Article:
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Drugs vs. Devices

Drugs vs. Devices

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Drugs vs. Devices

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  1. Drugs vs. Devices Jeng Mah & Gosford A Sawyerr Sept 16, 2005

  2. Outline • Design Challenges • Analysis Issues: Device Database Challenges • Challenges with Diagnostics • Post-marketing surveillance • Working with Clinical Investigators • Regulatory Landscape

  3. Design Issues • Double-blind device trials not common with device trials • Single blind possible within device type • Difficulty in going head to head with competitor devices • Pre-market trials tend to be simpler to demonstrate safety with regard to intended use • Compliance is easier to measure in device trials than in drug trials • In medical devices, single arm trials with Objective Performance Criteria are used to determine safety of leads • Single arm pharma trials may appear in early Phase II where the objective may be to rule out drugs with little possibility of clinical benefit (e.g., two-stage designs; ref: Simon)

  4. Design Issues (2) • Dose of drug may be an issue; size of device may be an issue • Implanting carries greater risk than prescribing a drug • Device trials offer more opportunity to be Bayesian – lots of prior information re: pacemakers and defibrillators • Device implant studies drive revenue much more than prescription drug trials • Post-market device trials are important in providing clinical evidence for physicians, payors and patients

  5. Design Issues (3) • More precise endpoint determination due to electronic information storage on device • Drug trial endpoints subjective at times • Consideration of recurrent episodes may provide increased statistical power and hence fewer patients • Some endpoint definitions in device trials may vary from device to device (e.g., AF burden calculation) • Memory capacity may lead to missing episodes • Device date stamp resets may lead to inaccurate information re: endpoints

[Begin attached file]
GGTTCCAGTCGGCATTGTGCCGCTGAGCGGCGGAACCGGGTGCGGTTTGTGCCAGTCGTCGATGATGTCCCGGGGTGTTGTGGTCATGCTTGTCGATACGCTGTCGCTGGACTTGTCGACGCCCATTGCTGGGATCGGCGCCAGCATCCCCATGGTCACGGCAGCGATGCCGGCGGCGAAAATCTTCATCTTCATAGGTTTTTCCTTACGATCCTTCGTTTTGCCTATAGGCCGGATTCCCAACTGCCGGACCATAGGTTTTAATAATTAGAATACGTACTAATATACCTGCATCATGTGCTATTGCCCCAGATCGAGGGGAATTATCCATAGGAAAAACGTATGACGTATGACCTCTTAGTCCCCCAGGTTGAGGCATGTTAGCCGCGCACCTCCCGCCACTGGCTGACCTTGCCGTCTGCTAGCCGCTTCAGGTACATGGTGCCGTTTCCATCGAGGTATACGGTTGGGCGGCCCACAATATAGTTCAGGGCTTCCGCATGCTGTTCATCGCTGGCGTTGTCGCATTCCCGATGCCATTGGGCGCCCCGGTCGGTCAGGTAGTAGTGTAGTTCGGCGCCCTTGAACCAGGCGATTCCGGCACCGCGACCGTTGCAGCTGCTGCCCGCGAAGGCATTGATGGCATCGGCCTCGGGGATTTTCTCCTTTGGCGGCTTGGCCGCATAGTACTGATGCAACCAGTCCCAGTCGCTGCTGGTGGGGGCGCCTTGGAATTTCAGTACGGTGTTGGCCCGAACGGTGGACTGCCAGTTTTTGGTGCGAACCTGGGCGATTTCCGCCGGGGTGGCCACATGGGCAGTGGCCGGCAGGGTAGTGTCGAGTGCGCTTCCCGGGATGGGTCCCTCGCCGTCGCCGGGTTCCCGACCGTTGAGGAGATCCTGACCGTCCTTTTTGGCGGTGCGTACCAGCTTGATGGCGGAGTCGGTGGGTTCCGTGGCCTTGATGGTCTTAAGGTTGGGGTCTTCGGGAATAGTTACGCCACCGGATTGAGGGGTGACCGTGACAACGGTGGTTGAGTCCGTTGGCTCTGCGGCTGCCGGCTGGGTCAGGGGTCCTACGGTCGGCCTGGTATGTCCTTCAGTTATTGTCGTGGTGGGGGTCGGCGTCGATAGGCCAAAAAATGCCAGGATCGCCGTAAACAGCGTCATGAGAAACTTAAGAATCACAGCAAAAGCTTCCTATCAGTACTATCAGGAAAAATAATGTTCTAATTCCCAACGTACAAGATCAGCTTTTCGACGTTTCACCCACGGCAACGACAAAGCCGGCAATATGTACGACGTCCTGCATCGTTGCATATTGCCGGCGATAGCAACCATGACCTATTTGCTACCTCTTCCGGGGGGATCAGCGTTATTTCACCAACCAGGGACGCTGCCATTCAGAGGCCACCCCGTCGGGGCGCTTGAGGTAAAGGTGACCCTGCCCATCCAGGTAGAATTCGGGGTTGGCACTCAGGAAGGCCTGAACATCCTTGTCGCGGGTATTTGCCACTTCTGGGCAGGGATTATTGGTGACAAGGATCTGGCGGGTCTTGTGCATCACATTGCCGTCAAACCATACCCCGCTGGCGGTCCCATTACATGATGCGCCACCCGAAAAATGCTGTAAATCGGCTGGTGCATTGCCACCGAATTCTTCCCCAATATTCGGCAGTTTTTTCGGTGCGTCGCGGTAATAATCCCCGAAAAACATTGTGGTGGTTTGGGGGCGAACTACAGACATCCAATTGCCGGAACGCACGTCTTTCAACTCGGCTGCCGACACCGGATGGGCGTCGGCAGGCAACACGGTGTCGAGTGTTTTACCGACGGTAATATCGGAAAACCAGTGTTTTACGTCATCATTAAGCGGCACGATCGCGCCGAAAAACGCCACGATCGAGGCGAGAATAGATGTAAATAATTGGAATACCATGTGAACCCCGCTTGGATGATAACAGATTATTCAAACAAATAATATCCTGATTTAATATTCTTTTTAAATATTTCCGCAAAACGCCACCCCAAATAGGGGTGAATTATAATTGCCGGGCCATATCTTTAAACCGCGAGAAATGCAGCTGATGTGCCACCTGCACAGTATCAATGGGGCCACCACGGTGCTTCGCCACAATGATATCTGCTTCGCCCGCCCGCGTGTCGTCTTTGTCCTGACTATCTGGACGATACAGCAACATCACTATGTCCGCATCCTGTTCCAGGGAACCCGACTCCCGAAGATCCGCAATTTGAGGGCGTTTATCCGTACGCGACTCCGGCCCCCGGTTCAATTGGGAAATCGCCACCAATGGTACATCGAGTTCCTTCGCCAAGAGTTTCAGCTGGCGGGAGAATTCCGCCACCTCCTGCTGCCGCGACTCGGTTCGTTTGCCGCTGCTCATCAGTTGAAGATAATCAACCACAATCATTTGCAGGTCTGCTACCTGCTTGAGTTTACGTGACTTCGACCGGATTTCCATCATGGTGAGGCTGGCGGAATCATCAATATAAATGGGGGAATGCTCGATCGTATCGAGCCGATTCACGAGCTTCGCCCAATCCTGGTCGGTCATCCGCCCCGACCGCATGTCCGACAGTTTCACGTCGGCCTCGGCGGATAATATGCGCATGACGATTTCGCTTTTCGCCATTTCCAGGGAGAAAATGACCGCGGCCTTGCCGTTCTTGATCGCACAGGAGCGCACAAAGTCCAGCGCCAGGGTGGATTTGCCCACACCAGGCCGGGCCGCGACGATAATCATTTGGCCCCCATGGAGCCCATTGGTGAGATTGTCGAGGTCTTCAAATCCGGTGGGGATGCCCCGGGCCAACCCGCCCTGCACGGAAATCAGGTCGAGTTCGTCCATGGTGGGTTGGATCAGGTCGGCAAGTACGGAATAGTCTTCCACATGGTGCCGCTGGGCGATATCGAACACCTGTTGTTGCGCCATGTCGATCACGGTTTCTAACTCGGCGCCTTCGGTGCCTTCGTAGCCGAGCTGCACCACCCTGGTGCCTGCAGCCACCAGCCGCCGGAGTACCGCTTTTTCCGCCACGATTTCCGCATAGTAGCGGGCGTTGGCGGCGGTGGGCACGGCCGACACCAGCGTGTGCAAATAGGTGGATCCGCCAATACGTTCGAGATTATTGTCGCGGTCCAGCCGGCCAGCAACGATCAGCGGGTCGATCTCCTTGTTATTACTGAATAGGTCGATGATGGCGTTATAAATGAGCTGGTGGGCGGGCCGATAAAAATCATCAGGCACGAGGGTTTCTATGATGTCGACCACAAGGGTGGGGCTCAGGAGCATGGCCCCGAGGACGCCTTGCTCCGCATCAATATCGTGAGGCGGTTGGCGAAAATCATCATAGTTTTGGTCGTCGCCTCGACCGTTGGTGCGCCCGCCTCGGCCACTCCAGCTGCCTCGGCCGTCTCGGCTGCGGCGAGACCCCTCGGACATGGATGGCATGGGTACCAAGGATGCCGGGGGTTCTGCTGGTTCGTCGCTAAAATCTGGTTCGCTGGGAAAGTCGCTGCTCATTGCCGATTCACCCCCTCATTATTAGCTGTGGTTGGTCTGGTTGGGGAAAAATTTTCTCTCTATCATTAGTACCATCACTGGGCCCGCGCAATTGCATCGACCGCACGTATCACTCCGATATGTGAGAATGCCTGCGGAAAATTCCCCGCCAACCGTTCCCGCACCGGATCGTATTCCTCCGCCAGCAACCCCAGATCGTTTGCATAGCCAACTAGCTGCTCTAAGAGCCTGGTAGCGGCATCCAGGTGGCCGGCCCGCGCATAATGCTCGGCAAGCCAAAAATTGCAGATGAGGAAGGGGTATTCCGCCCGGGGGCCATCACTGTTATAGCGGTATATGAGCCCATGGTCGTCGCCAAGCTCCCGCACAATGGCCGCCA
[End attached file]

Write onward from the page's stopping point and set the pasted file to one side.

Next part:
6. Analysis Issues • Analysis cohort may differ from full randomized set: e.g., analysis of proportion of VT/VF episodes appropriately treated may include only patients with episodes • Device storage limitations may miss episodes • Heterogeneity in occurrence of episodes between patients needs to be considered in choice of statistical method so that few patients do not drive the results • Sensitivity and specificity defined only relative to what the device records and hence are biased estimates

  7. Challenges with Diagnostics • Thresholds (cutpoints) which determine diagnostic action need to be established a priori (in drug trials retrospective analysis may be possible to determine “sensitivity” to various definitions) • Co-development of drug with diagnostic difficult (studying two drugs simultaneously not necessarily at same level of difficulty) • see FDA Concept Paper: • http://www.fda.gov/cder/genomics/pharmacoconceptfn.pdf • Sensitivity and specificity issues critical • Clinical utility of test – drug only trials do not have this challenge

  8. Post-marketing Surveillance • In both device and drug trials, registry/observational studies can play a key role in better understanding of endpoints • Possible to trace all patients with device: problematic in drugs • Data from return products, MDRs and registry studies can assist in better assessment of system longevity and adverse device effects • Extent of exposure difficult to measure for all patients who may have taken a drug • MDR analysis may help trend analysis

  9. Working with Clinical Investigators • Strong partnership between device company personnel and implanting physicians (EP, Cardiologist, etc.) • Development of study design highly collaborative with PI • Delivery of device at implant and device programming requires participation by company personnel • Steering committee actively involved in assessment of study and publication • Events adjudication by clinicians on periodic basis

  10. Regulatory Process • Drugs: • INDs, NDAs, sNDAs etc. • Devices/Diagnostics • IDEs, 510(k)s, PMAs, PMA-Ss etc.